Vanity, Vanity, All is Vanity
Without Lisa, life is meaningless for Tony.
Tony has stepped into the book of Ecclesiastes.
He tries professional help. There are some really funny bits here. He tries drugs. I think he knew that would be a dead end. There is no meaning in his work. Tony writes for a small town newspaper, The Tambury Gazette–local stuff about nothing: “Local baby looks exactly like Adolf Hitler.” He could have advanced over his career, but he never wanted to: life was worth living because of Lisa.
His dog? There’s something here. Each time he takes a step toward the cliff of suicide, the dog pulls him back. The dog is the first of several honest and open relationships in the show.
Ricky Gervais and the Meaning of Life
“Once you realize you’re not going to be around forever, I think that’s what makes life so magical.”
Lisa’s grave is situated next to Stan’s. Tony has several conversations with Stan’s widow, Anne (Penelope Wilton) who helps him process his loss and helps him to move forward.
In episode 4, she explains to him that he’s completely self-centred, even in his grief. She tells him, “We’re not just here for us. We’re here for others.” Tony thinks she’s going to get all Christian on him and tells her so, but she assures him that the whole God thing is “a load of rubbish.”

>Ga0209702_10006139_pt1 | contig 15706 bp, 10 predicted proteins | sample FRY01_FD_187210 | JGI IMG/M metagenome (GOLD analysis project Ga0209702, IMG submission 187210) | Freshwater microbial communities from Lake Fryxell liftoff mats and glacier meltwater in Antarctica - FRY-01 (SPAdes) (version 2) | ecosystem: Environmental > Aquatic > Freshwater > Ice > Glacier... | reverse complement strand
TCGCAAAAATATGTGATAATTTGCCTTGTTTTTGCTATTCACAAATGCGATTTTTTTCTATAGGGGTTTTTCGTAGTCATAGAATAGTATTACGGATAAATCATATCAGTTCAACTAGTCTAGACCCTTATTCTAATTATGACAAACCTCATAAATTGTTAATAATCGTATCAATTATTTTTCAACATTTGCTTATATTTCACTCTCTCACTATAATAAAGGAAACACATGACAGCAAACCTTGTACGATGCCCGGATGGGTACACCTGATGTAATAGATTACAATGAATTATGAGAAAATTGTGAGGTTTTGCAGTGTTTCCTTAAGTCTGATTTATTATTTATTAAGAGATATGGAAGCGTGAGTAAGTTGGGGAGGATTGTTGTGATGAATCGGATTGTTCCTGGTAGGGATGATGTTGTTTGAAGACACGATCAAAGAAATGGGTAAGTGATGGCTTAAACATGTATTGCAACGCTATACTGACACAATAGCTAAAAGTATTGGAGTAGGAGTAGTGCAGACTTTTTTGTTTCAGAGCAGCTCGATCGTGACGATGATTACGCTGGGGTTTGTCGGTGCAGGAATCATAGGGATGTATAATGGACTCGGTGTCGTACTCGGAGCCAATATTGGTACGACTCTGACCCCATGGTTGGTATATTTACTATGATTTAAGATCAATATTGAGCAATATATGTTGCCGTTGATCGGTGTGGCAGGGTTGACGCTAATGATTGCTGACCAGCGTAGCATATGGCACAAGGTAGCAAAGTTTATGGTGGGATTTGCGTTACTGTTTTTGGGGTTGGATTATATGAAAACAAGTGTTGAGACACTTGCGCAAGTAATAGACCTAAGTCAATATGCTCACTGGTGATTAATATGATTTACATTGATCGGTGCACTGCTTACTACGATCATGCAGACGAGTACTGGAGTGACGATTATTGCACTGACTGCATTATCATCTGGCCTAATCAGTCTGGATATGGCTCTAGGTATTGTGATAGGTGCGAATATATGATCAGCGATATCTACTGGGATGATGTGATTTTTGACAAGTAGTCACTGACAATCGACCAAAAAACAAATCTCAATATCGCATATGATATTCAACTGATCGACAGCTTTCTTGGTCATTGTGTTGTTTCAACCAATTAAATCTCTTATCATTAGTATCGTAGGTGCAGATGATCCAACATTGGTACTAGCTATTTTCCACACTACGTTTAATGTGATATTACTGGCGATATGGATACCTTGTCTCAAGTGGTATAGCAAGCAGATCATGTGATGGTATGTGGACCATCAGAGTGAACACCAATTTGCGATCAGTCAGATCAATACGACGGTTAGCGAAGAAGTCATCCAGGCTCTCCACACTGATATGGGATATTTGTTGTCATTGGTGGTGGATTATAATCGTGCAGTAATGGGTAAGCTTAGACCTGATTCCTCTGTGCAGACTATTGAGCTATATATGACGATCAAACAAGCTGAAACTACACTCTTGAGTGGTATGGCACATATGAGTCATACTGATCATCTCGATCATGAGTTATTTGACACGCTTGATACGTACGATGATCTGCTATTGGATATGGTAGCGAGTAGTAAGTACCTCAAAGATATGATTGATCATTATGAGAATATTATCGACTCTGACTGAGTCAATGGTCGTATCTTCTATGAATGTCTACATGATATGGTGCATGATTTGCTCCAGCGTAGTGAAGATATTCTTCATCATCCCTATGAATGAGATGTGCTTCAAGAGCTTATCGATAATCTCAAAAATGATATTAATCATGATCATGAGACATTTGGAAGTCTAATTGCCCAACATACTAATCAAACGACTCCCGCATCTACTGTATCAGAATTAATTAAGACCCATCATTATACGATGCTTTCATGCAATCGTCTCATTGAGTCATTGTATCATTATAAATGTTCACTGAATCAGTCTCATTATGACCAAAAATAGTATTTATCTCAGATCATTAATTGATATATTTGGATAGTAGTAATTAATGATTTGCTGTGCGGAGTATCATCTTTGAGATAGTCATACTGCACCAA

“All we’ve got is each other. We’ve got to help each other struggle through until we die, and then we’re done.”
She makes the point that if you love someone you delight in their happiness, even if it’s not yours.
For Gervais, loving and caring for others seem to be central to the meaning of life. Later, Tony admits that he doesn’t have a superpower because “You can’t not care about the things you actually care about. You can’t fool yourself.”
“Good people do things for other people. That’s it. That’s the end.”
So, a few more questions for our coffee”
What about the bad people?
It seems that Gervais has a pretty high regard for people in that there are very few bad people in the show. Quite a few stupid people, but only the only bad people I saw were muggers.
I’d argue that I’m a bad person. I fail to live up to the standard for goodness to which I hold others–especially when driving. I don’t know how I would have behaved if I were in, say the Warsaw Ghetto. So I think we’re all bad.
But even if Gervais is right, that there are only a few bad apples. What do we do about them? They do bad things to good people and often get away with it. What is their end? They get away with it until they die and then end up like everyone else.
Who’s to judge?
Tony gives a partial answer. He commits to continue “punishing the world, but I’m gonna punish the people that deserve it. I’m gonna use my superpower for good.”
So bad people will get what they deserve at the hands of the good people.
Who decides who is good and who is bad? Apparently, this all happens on an individual level. We each get to decide for ourselves who is bad and then dole out punishment accordingly.
Yeah, what could go wrong?
After Life: Like a Bad Christian Movie
One of my recurring nightmares is to be with a bunch of new Christian friends and the conversation shifts to movies, and someone starts talking about God is Not Dead or some such, even suggesting we all watch it together for our mutual encouragement and growth. I glance over at my wife who knows what’s coming and she’s already shaking her head. She knows I won’t be able to keep my mouth shut and that we will never see these people again.